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Authors: Christina Dodd


BOOK: Outrageous
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This book is dedicated to my critique group
with thanks and good wishes.

To this author’s distress, the English have always had the regrettable tendency to name their monarchs the same thing, over and over again. For instance, there were six King Georges, seven Edwards, four Williams, and, most important for our purposes, eight King Henrys and five Elizabeths—two queens in their own right and three consorts to the king.

This story concerns Henry VII and his consort Elizabeth of York—the parents of the infamous Henry VIII, the grandparents of the awe-inspiring Elizabeth I. Together they founded the Tudor dynasty which provided stability to England, but they came from turbulent upbringings, filled with war, murder, adultery, and treachery of the blackest sort. The adultery and treachery shape the background for this tale of Henry VII and Elizabeth of York.



Death whistled past Griffith ap Powel as he dodged the…

   The clash of swords echoed through the long gallery of…

   “Smacked ye a good one, she did.” Art pressed a…

   Someone was in the room. Someone besides Art, who slept…

   How odd, Griffith thought. He lay in the countess of…

   Marian stood poised on tiptoe, ready to run, not knowing…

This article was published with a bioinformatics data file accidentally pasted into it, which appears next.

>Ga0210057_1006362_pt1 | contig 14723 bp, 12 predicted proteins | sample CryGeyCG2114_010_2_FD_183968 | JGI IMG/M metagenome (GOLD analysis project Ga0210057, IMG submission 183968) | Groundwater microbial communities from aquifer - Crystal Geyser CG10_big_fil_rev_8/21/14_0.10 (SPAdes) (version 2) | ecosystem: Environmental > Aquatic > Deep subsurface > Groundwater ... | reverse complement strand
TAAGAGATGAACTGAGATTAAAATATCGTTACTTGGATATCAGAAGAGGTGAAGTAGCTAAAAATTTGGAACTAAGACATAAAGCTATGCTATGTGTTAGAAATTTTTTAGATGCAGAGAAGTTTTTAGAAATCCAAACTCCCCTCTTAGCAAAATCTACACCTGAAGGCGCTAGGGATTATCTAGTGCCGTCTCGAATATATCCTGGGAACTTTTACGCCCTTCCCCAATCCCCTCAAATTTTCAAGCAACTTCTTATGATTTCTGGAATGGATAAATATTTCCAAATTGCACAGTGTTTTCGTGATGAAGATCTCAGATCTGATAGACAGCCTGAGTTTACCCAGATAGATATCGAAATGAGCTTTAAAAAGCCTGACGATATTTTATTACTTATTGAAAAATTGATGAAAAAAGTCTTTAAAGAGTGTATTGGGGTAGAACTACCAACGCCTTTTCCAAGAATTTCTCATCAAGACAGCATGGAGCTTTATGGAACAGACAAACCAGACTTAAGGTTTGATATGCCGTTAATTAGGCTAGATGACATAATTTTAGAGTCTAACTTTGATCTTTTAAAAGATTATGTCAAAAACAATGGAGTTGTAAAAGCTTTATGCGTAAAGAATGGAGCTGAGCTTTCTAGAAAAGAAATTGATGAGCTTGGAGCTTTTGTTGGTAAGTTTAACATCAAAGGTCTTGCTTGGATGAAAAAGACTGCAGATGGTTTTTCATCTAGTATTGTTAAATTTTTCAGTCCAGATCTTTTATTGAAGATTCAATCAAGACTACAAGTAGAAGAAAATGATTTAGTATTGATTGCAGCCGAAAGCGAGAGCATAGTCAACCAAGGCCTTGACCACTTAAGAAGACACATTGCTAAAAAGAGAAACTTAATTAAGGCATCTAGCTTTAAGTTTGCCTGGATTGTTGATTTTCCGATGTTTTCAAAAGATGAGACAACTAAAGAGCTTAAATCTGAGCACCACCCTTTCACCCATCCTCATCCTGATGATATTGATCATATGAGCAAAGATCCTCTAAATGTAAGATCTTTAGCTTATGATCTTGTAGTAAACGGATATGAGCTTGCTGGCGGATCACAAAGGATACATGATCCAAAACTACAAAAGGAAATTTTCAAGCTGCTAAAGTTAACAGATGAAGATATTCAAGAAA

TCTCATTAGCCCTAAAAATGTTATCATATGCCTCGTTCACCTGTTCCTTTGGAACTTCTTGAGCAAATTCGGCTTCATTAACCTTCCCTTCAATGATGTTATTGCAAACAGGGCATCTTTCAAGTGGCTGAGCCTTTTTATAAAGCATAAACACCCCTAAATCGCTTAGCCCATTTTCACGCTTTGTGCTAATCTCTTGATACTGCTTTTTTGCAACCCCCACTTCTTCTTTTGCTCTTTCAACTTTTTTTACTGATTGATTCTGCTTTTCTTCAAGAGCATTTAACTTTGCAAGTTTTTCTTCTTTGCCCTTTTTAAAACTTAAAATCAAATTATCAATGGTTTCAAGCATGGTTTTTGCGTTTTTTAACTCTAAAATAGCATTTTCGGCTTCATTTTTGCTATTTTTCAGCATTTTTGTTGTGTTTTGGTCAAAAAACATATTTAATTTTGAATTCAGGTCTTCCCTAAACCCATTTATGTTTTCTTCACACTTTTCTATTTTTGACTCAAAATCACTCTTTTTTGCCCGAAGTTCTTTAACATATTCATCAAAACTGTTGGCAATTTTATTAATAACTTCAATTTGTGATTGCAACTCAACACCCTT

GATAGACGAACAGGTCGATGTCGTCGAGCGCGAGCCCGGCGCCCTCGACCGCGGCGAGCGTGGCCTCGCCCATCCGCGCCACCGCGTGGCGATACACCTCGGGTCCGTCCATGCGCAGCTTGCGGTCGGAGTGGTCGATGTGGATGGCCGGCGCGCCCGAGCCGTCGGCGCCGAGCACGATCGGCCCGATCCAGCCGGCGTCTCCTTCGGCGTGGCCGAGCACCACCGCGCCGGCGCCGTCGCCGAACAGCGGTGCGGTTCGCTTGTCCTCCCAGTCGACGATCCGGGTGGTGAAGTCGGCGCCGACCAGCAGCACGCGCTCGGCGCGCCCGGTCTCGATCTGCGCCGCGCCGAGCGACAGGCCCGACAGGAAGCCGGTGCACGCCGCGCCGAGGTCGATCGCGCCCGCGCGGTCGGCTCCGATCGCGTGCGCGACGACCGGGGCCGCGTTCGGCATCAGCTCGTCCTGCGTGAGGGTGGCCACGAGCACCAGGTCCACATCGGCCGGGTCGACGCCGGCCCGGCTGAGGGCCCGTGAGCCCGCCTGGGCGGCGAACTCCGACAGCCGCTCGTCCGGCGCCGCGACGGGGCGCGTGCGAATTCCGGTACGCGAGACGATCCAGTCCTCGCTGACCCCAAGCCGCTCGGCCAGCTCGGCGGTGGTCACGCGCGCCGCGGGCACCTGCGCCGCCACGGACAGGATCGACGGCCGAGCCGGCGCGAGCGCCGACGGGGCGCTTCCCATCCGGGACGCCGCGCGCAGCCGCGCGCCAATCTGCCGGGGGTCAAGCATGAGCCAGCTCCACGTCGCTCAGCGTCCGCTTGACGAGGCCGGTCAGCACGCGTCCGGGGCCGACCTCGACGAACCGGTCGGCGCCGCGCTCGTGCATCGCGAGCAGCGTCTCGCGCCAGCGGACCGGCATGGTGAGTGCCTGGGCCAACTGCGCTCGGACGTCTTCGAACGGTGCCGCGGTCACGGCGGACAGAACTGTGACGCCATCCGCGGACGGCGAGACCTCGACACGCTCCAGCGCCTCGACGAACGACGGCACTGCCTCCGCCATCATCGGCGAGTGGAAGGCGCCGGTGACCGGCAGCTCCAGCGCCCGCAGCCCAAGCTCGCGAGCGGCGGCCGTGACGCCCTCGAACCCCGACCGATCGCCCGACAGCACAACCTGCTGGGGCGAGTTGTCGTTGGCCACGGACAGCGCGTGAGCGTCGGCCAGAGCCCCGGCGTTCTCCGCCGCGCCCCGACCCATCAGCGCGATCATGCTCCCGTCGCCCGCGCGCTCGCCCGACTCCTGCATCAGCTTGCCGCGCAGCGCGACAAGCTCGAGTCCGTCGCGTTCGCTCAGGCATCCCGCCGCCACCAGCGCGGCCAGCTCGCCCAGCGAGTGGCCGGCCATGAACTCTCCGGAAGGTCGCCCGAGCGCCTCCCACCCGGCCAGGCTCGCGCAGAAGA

The cacophonous sounds attacked Marian’s ears as soon as she…

   Lionel wiggled on Griffith’s shoulders, and Griffith adjusted him without…

   She tried to stifle her shriek, but it was too late.

   “My arse is tired of sitting on this horse. We’ve…

  “Marian lass is in there?” Art eyed the wretched hut…

  Harbottle groaned as the key grated in the lock.

  As the door shut softly behind Rhys, Angharad, and Lionel,…

  Art squawked like a hen when a wolf has come…

  “The battle proceeds as we had hoped. My dear Lord…

  The crack of a twig in the woods beside the…

  The horse found Marian as she stood over Art like…

  They woke Marian much too early in the morning for…

  Touched by moonlight, the spidery writing blared at Griffith like…

  Griffith panted as he pushed Harbottle’s body off of his…

  The jeers of the mercenaries never gave way to arrows…

  “Lower th’ portcullis!”

  Stupefied, Marian could only gape at him. “What predicaments?”

August 22, 1485
Bosworth Field

Death whistled past
Griffith ap Powel as he dodged the knight’s bloody sword. Shrieking his war cry, Griffith wheeled his stallion and swung his battle-ax.

The knight fell, but Griffith had no time to watch. Another knight took that one’s place, and another, and another. None of these feeble Englishmen could match a Welshman’s skill, but the warriors of Richard’s royal army still tried, and tried mightily. Griffith spurred his horse. The marshland sank beneath the exhausted animal’s feet, and the fetid smell of death and decay rose all around. Then the stallion gained firm ground, and with a clash of steel, Griffith met the main body of Richard’s army.